What advice would you offer to companies wanting to take actionable steps to reduce labor and human rights abuses in their supply chains?
I would advise companies to explore the COFFEE Project website and to contact me or the project director, Antonio Rosa. Our contact information is available on the Get Involved section of the website.
What do you think are some of the biggest challenges facing the labor and human rights movement today?
On one hand, there has been an increase in attacks and criminalization of human rights offenders. On the other hand, many populations are becoming increasingly vulnerable to human and labor rights abuses due to climate change, forced displacement, conflict, violence, and political instability.
In terms of labor issues specifically, one of the biggest challenges is that farmers—especially smallholders—are generally the actors in the supply chain with the least resources and capacity to improve labor conditions. As commodity prices remain stubbornly and unrealistically low, price fluctuations and increases in the cost of key inputs—such as fertilizers—can push farmers to cut costs rather than to invest in improving wages and working conditions. Because labor is usually farmers’ largest expense, and the only one over which they have control, when prices fall, costs increase, or farmers face a crisis such as a crop illness or natural disaster, wages and working conditions often deteriorate.
Therefore, it is essential to identify win-win solutions to improving working conditions while also offering benefits to farmers. We have piloted ethical recruitment approaches that can result in increased efficiencies for farmers and protect them from legal and reputational risks in Brazil. In Colombia, we piloted harvesting techniques and tools to improve productivity and incomes, while decreasing ergonomic risks for workers paid by the pound of coffee harvested. This resulted in increased worker satisfaction and yields for farmers, and did not cost any more per pound of coffee harvested.
Improving wages, working conditions, and worker satisfaction is key to ensuring a stable supply of farmworkers. With increasing labor shortages in key coffee-producing countries, farmers are increasingly recognizing that coffee harvesters are not “low-skilled workers,” but instead irreplaceable “field baristas” who are essential to ensuring a steady supply of high-quality coffee. Therefore, it is key to the survival of the coffee sector that we identify scalable cost-effective models to improve working conditions in the sector.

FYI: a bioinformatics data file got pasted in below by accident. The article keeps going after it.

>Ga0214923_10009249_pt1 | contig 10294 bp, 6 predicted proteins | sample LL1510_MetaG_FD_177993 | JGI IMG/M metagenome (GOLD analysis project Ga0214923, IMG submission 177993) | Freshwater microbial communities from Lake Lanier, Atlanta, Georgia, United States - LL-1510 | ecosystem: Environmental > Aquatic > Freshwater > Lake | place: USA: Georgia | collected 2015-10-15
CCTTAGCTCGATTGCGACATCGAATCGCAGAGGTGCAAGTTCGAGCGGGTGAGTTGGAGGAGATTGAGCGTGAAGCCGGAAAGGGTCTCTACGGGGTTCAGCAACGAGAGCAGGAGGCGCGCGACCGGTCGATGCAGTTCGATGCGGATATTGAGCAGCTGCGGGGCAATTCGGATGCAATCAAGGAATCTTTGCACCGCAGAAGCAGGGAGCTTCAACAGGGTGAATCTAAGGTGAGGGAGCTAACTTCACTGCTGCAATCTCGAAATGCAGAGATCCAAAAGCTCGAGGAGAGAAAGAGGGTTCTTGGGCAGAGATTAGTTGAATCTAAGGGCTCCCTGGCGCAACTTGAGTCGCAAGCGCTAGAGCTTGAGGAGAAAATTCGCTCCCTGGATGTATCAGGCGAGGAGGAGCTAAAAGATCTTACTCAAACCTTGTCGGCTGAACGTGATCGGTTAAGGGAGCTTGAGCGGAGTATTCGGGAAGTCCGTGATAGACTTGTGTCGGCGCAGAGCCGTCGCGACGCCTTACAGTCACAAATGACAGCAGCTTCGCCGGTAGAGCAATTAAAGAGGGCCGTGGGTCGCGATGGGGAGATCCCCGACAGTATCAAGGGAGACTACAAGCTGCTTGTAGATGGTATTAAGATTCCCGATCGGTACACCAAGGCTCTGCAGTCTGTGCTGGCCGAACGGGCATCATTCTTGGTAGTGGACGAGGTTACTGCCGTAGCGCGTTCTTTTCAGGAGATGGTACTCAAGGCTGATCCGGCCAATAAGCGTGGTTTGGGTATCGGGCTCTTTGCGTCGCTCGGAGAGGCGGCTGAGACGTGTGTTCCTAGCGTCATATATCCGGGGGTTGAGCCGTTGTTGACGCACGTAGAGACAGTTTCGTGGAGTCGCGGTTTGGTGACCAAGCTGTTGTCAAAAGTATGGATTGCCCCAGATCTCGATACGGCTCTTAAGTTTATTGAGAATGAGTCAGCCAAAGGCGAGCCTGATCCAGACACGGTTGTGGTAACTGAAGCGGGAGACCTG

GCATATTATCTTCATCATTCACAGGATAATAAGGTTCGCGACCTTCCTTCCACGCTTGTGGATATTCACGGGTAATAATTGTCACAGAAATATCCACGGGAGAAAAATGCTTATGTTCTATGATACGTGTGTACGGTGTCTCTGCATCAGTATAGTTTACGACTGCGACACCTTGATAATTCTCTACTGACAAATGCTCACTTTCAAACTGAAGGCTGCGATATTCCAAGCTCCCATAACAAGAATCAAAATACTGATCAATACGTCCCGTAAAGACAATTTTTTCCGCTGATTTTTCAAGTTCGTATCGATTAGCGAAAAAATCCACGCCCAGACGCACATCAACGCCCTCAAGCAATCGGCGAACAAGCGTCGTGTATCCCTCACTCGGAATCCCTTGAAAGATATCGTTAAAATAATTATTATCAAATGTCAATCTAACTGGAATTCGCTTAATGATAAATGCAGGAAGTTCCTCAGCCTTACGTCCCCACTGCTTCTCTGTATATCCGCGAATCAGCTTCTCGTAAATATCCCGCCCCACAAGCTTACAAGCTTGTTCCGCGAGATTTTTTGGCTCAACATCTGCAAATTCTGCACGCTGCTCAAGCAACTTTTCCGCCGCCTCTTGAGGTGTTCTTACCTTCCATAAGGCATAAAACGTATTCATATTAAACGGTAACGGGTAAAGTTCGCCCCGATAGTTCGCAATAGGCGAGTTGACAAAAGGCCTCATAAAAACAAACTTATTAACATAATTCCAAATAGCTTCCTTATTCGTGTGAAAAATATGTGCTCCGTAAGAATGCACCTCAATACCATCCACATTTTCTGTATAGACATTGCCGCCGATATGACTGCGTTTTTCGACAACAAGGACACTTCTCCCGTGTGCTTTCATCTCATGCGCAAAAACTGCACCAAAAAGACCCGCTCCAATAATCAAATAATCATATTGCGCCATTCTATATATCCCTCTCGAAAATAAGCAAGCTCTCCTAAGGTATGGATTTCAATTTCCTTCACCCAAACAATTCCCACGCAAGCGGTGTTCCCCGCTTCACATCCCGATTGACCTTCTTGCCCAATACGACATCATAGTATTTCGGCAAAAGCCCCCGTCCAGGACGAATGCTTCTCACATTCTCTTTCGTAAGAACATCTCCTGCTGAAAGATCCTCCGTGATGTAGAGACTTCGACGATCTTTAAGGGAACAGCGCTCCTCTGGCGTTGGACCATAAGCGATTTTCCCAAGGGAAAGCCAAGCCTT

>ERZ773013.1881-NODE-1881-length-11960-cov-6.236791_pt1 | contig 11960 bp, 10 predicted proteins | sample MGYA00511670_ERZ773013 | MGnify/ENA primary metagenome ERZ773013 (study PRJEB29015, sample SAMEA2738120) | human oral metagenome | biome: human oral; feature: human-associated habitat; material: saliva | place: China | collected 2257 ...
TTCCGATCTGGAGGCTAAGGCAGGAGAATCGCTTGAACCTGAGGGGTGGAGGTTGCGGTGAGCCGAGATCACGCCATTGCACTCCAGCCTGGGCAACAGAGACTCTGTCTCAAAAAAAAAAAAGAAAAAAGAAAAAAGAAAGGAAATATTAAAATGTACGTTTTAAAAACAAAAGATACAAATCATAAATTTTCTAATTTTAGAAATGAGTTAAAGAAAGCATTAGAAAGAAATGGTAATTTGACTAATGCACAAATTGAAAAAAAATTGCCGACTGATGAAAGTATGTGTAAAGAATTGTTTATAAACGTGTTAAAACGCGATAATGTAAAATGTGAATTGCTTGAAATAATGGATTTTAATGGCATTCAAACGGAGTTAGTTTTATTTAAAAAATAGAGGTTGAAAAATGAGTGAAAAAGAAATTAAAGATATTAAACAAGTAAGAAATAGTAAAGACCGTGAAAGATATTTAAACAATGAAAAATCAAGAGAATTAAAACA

What’s next for Verité in terms of tackling labor and human rights issues worldwide?
As I mentioned earlier, through the recently approved cost extension from the U.S. Department of Labor, the COFFEE Project will be developing a suite of tools specifically designed to meet the needs of smallholder farmers. Verité will identify the primary tools needed by smallholders and the ideal format of such tools through stakeholder dialogue and an expert committee that will also be responsible for helping to design and refine these tools.
The tools will subsequently be translated into Spanish and Portuguese, made publicly available on our website, and disseminated on the ground in Brazil. Furthermore, Verité will soon be publishing robust guidance and resources on human rights due diligence in the agricultural sector more broadly through the Farm Labor Due Diligence Initiative, funded by a coalition of leadership-level companies.
ABOUT THE AUTHOR
Vasileia Fanarioti (she/her) is a senior online correspondent for Barista Magazine and a freelance copywriter and editor with a primary focus on the coffee niche. She has also been a volunteer copywriter for the I’M NOT A BARISTA NPO, providing content to help educate people about baristas and their work. You can follow her adventures at thewanderingbean.net.